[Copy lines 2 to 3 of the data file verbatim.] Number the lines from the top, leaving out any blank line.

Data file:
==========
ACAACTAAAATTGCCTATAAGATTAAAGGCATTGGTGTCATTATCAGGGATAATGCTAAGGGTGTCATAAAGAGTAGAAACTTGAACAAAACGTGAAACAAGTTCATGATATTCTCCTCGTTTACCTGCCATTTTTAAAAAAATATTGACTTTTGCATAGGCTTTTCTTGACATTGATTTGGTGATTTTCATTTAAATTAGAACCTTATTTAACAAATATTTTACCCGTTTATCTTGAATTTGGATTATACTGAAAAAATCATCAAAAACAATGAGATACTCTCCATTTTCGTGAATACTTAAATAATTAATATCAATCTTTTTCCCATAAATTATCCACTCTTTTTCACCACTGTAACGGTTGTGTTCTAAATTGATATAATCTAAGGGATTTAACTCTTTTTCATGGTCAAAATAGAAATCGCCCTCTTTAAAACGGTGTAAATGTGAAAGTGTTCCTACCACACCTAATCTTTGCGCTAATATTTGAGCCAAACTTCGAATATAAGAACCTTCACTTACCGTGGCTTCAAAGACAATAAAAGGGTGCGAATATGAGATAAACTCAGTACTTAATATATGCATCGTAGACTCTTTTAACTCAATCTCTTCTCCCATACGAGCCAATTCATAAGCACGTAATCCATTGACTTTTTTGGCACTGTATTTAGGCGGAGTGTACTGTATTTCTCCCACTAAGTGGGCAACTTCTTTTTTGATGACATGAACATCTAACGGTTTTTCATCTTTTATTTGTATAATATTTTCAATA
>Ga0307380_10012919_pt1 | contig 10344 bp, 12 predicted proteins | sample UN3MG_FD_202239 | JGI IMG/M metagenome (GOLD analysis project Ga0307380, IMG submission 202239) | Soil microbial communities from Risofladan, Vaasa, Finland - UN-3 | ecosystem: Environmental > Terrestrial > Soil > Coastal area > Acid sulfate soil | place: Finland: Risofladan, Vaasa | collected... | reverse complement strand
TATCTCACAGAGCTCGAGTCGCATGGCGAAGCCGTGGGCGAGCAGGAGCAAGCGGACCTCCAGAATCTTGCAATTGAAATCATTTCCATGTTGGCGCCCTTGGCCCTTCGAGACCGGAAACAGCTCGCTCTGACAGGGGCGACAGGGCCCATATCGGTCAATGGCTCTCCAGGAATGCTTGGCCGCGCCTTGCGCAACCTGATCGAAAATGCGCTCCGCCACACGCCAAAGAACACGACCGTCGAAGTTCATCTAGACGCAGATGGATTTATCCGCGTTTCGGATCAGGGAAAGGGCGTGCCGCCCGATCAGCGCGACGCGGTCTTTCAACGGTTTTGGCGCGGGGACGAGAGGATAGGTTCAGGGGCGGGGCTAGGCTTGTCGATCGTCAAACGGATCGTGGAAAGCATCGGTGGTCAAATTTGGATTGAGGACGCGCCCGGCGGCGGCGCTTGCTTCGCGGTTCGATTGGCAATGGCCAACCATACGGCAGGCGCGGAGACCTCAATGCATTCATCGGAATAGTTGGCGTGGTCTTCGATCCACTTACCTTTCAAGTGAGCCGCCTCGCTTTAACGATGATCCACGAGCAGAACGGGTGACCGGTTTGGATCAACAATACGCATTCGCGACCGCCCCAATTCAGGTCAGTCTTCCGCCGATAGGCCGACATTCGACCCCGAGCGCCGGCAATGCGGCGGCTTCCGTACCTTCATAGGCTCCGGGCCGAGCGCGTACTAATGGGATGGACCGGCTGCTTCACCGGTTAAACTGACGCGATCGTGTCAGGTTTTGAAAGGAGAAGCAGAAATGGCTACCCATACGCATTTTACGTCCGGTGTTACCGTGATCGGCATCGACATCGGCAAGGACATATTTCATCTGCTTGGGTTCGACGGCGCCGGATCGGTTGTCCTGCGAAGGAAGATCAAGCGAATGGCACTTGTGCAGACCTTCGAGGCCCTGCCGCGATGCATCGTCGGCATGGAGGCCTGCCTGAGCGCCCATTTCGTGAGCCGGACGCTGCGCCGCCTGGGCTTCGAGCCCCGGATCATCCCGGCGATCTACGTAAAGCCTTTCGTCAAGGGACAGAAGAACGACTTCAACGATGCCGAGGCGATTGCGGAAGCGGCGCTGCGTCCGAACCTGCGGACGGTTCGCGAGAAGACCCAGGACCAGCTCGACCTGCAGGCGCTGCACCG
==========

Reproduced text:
>Ga0307380_10012919_pt1 | contig 10344 bp, 12 predicted proteins | sample UN3MG_FD_202239 | JGI IMG/M metagenome (GOLD analysis project Ga0307380, IMG submission 202239) | Soil microbial communities from Risofladan, Vaasa, Finland - UN-3 | ecosystem: Environmental > Terrestrial > Soil > Coastal area > Acid sulfate soil | place: Finland: Risofladan, Vaasa | collected... | reverse complement strand
TATCTCACAGAGCTCGAGTCGCATGGCGAAGCCGTGGGCGAGCAGGAGCAAGCGGACCTCCAGAATCTTGCAATTGAAATCATTTCCATGTTGGCGCCCTTGGCCCTTCGAGACCGGAAACAGCTCGCTCTGACAGGGGCGACAGGGCCCATATCGGTCAATGGCTCTCCAGGAATGCTTGGCCGCGCCTTGCGCAACCTGATCGAAAATGCGCTCCGCCACACGCCAAAGAACACGACCGTCGAAGTTCATCTAGACGCAGATGGATTTATCCGCGTTTCGGATCAGGGAAAGGGCGTGCCGCCCGATCAGCGCGACGCGGTCTTTCAACGGTTTTGGCGCGGGGACGAGAGGATAGGTTCAGGGGCGGGGCTAGGCTTGTCGATCGTCAAACGGATCGTGGAAAGCATCGGTGGTCAAATTTGGATTGAGGACGCGCCCGGCGGCGGCGCTTGCTTCGCGGTTCGATTGGCAATGGCCAACCATACGGCAGGCGCGGAGACCTCAATGCATTCATCGGAATAGTTGGCGTGGTCTTCGATCCACTTACCTTTCAAGTGAGCCGCCTCGCTTTAACGATGATCCACGAGCAGAACGGGTGACCGGTTTGGATCAACAATACGCATTCGCGACCGCCCCAATTCAGGTCAGTCTTCCGCCGATAGGCCGACATTCGACCCCGAGCGCCGGCAATGCGGCGGCTTCCGTACCTTCATAGGCTCCGGGCCGAGCGCGTACTAATGGGATGGACCGGCTGCTTCACCGGTTAAACTGACGCGATCGTGTCAGGTTTTGAAAGGAGAAGCAGAAATGGCTACCCATACGCATTTTACGTCCGGTGTTACCGTGATCGGCATCGACATCGGCAAGGACATATTTCATCTGCTTGGGTTCGACGGCGCCGGATCGGTTGTCCTGCGAAGGAAGATCAAGCGAATGGCACTTGTGCAGACCTTCGAGGCCCTGCCGCGATGCATCGTCGGCATGGAGGCCTGCCTGAGCGCCCATTTCGTGAGCCGGACGCTGCGCCGCCTGGGCTTCGAGCCCCGGATCATCCCGGCGATCTACGTAAAGCCTTTCGTCAAGGGACAGAAGAACGACTTCAACGATGCCGAGGCGATTGCGGAAGCGGCGCTGCGTCCGAACCTGCGGACGGTTCGCGAGAAGACCCAGGACCAGCTCGACCTGCAGGCGCTGCACCG